CEA Issues New Privacy Guidelines For Wellness Devices

As more and more people use wearable devices to monitor their health and fitness goals, the Consumer Electronics Association wants to make sure user data is protected via a new set of privacy guidelines.

The uptick in the use of wearable devices, including fitness and wellness trackers, means companies are collecting lots of new data, and the Consumer Electronics Association wants to make sure consumers are protected.

Last week the group released a new set of privacy guidelines [PDF] aimed at companies that handle personal wellness data. The principles, which are voluntary, recommend that companies provide robust security measures, as well as clear, concise, and transparent information on the use of data collection, storing, and sharing, especially when transferring data to unaffiliated third parties. The guidelines also suggest:

  • giving consumers the ability to control and review their personal wellness data
  • offering the choice to opt out of advertising
  • disclosing protocol for law enforcement requests

“Wellness-related wearable devices are among the fastest-growing sectors of the Internet of Things (IoT),” CEA President and CEO Gary Shapiro said in a statement. “More consumers than ever are now harnessing personal data—calories consumed, daily steps taken, and heart rate measurements. … These benefits rely heavily on wellness data, and the guiding principles demonstrate that wellness technology companies understand they must be trusted stewards of that consumer data.”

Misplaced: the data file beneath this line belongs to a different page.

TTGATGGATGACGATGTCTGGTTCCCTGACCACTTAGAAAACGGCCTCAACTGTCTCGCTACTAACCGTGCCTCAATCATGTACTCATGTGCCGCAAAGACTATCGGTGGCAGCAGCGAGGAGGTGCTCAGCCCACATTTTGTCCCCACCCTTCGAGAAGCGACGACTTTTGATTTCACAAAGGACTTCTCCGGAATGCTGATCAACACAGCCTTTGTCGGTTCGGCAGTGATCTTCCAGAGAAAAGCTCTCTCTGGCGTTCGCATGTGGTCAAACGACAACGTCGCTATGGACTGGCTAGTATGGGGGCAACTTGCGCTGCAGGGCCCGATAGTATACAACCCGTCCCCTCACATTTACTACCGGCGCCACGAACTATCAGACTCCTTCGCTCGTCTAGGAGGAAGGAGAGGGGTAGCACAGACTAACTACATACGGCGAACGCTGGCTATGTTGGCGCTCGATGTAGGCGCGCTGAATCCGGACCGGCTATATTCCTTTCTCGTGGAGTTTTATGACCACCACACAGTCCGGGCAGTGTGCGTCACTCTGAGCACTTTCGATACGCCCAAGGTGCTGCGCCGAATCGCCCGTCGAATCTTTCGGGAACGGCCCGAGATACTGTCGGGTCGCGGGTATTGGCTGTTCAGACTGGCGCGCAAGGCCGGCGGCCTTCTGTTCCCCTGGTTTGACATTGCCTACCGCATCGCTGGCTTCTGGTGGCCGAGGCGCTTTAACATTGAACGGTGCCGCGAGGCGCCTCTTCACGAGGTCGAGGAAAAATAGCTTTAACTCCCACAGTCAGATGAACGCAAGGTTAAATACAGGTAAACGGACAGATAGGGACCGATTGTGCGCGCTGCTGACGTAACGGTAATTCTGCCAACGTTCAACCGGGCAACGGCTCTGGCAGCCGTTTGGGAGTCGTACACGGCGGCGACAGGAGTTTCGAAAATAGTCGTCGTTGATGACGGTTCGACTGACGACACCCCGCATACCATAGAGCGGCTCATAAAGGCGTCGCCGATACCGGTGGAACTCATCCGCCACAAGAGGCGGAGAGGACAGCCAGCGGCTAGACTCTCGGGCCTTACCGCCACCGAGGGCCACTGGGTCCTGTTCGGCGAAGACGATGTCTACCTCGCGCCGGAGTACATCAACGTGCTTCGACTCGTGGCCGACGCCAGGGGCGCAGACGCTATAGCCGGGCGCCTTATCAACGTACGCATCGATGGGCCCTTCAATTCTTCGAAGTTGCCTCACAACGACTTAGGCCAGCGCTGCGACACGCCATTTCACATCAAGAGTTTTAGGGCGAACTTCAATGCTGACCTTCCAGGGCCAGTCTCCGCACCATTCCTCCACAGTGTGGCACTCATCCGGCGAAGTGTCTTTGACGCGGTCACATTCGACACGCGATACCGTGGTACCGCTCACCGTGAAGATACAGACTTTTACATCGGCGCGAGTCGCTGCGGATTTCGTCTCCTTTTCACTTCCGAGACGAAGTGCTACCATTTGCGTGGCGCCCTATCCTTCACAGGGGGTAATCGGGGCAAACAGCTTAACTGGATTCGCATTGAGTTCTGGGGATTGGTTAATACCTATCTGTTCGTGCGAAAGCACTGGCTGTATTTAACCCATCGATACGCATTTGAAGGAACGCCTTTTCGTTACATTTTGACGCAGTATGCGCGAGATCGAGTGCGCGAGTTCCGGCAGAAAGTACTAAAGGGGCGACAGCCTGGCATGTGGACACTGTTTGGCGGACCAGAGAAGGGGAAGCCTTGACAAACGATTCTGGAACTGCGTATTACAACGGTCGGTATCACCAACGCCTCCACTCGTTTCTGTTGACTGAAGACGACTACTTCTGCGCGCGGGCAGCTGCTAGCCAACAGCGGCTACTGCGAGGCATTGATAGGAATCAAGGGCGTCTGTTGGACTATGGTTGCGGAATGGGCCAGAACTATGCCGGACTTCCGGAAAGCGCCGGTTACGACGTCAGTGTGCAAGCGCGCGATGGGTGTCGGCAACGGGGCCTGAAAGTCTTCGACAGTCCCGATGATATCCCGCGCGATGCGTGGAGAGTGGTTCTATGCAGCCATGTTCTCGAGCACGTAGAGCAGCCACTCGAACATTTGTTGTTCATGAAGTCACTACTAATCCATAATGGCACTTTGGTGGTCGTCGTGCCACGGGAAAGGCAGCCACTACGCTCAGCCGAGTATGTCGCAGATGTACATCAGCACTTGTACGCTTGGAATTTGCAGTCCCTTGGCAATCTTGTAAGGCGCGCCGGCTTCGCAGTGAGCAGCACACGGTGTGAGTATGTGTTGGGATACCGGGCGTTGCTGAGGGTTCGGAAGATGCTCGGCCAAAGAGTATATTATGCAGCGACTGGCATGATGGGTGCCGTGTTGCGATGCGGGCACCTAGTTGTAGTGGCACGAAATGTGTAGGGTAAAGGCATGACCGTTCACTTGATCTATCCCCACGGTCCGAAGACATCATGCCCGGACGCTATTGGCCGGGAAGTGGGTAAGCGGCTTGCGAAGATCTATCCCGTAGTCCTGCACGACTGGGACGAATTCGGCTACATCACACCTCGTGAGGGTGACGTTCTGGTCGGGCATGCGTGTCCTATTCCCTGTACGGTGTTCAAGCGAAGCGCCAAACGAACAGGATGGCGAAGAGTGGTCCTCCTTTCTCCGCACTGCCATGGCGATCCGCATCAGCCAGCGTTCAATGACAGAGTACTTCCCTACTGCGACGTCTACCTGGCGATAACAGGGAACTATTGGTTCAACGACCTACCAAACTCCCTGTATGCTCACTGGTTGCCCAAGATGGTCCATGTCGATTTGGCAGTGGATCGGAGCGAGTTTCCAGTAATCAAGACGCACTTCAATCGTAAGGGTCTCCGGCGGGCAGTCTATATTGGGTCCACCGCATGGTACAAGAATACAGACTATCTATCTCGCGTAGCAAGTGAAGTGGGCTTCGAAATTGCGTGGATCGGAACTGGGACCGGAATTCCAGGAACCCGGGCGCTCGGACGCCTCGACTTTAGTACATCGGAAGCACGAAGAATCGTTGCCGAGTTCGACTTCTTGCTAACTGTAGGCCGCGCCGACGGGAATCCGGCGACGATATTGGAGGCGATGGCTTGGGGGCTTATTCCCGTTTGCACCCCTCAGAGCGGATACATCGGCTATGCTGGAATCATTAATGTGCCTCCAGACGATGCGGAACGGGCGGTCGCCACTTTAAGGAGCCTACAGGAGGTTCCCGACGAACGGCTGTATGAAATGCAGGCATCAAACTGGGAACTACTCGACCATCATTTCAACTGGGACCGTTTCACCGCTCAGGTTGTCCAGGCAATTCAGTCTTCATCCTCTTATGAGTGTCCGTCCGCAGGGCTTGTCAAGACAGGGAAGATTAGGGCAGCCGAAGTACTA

Roughly 20 percent of Americans use a wearable device, according to a recent Forrester survey, which also found that Fitbit fitness trackers were the most popular wearable devices. Experts are quick to point out the security liabilities in these types of devices, especially less expensive ones.

“The challenge with some of the IoT watches is that if you’re paying $500 for a watch the manufacturer can afford to include it, but if you’re buying a pulse or an activity tracker it does not include it, most likely,” John Dixon, director of marketing for Freescale Semiconductor, told Tech Republic. “You’re counting on the vendors … having security measures in place.”

Shapiro noted that the more than 2,000 companies that make up CEA’s membership were in agreement about the new privacy guidelines.

“The industry itself created and approved these guiding principles, recognizing that we need to evolve with common purpose to build and maintain consumers’ trust,” Shapiro said. “Consensus solutions are the most efficient and effective way to promote innovation, while recognizing the needs of consumers.”

Jawbone's UP24 fitness tracker, an example of the kind of device CEA is looking to regulate. (iStock Editorial/Thinkstock)

Katie Bascuas

By Katie Bascuas

Katie Bascuas is associate editor of Associations Now. MORE

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